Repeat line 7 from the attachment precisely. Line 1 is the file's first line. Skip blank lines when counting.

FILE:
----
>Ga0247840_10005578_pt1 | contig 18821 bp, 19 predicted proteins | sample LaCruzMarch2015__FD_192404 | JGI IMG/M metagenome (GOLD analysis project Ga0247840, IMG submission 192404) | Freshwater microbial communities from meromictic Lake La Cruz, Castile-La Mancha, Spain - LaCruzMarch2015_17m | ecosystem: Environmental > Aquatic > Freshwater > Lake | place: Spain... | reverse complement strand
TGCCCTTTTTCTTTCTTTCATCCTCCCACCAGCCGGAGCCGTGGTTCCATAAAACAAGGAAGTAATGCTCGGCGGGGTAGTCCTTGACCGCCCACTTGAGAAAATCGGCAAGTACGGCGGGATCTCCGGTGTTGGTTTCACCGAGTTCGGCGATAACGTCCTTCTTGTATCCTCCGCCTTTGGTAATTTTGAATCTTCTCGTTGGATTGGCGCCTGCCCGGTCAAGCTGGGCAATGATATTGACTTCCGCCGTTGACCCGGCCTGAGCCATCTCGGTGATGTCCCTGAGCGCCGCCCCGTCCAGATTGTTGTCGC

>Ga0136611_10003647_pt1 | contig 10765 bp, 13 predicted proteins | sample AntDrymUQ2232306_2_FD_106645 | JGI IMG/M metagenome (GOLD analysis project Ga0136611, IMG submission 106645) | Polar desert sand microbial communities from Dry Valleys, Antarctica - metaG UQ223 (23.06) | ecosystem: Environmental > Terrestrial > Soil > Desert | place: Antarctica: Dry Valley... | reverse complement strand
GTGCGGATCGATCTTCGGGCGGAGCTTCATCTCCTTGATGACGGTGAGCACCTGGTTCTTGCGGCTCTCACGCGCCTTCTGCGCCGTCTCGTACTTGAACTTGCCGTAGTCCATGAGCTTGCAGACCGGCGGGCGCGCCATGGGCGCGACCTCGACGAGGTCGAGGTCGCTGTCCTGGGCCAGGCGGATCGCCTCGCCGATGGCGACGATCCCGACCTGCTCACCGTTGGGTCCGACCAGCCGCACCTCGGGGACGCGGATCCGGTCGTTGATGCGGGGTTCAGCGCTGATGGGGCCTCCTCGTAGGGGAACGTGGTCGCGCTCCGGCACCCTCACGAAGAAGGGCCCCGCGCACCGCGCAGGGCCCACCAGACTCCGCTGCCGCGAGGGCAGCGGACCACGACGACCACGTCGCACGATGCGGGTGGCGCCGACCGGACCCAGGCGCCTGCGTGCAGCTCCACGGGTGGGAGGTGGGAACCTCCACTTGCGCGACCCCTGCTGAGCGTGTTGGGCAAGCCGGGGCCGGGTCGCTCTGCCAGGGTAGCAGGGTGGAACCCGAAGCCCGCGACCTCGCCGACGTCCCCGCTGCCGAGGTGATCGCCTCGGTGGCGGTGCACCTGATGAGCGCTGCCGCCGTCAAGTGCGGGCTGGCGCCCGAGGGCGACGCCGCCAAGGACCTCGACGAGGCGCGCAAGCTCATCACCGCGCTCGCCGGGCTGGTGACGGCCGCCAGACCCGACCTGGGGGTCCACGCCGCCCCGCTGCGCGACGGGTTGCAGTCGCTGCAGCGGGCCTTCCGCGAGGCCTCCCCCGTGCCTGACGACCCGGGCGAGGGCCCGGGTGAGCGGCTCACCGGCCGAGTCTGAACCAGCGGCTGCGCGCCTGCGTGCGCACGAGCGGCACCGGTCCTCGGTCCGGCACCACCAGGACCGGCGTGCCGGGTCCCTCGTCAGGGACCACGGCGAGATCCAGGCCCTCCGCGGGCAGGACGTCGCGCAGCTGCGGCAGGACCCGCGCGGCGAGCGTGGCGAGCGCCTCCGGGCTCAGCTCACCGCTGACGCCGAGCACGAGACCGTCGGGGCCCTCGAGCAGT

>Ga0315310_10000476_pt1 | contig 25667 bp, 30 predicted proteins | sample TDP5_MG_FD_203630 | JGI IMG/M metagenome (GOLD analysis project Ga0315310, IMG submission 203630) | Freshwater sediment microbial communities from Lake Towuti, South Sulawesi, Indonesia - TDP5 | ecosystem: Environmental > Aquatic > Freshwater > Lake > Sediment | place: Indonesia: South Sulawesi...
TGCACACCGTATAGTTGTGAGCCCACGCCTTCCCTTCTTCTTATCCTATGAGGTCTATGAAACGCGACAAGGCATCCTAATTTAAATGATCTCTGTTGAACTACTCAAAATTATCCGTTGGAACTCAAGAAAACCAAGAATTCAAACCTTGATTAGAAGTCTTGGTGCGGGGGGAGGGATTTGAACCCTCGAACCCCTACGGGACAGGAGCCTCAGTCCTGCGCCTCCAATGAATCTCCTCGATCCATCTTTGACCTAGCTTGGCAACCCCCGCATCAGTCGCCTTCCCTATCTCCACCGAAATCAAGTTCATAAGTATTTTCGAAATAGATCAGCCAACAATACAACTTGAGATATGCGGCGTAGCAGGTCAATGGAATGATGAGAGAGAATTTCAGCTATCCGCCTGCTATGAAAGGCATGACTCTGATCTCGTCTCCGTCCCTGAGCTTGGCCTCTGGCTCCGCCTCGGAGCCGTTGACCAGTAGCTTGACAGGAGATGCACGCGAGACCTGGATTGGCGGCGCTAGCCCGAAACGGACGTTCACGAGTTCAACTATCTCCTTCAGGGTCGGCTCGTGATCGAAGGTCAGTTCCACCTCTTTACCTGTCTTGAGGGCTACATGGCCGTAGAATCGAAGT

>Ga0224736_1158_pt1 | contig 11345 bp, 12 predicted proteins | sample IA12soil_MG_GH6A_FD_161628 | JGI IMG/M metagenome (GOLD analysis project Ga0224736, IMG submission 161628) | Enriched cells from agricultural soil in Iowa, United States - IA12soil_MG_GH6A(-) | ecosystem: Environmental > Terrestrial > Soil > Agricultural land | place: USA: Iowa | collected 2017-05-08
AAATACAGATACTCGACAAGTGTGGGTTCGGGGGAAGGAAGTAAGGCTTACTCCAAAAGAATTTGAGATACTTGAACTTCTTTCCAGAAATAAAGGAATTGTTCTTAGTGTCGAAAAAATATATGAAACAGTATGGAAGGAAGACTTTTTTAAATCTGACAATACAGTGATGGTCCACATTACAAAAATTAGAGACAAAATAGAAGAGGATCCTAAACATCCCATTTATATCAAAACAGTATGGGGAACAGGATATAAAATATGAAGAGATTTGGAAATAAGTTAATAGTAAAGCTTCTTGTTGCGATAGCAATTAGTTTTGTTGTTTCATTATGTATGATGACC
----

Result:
>Ga0224736_1158_pt1 | contig 11345 bp, 12 predicted proteins | sample IA12soil_MG_GH6A_FD_161628 | JGI IMG/M metagenome (GOLD analysis project Ga0224736, IMG submission 161628) | Enriched cells from agricultural soil in Iowa, United States - IA12soil_MG_GH6A(-) | ecosystem: Environmental > Terrestrial > Soil > Agricultural land | place: USA: Iowa | collected 2017-05-08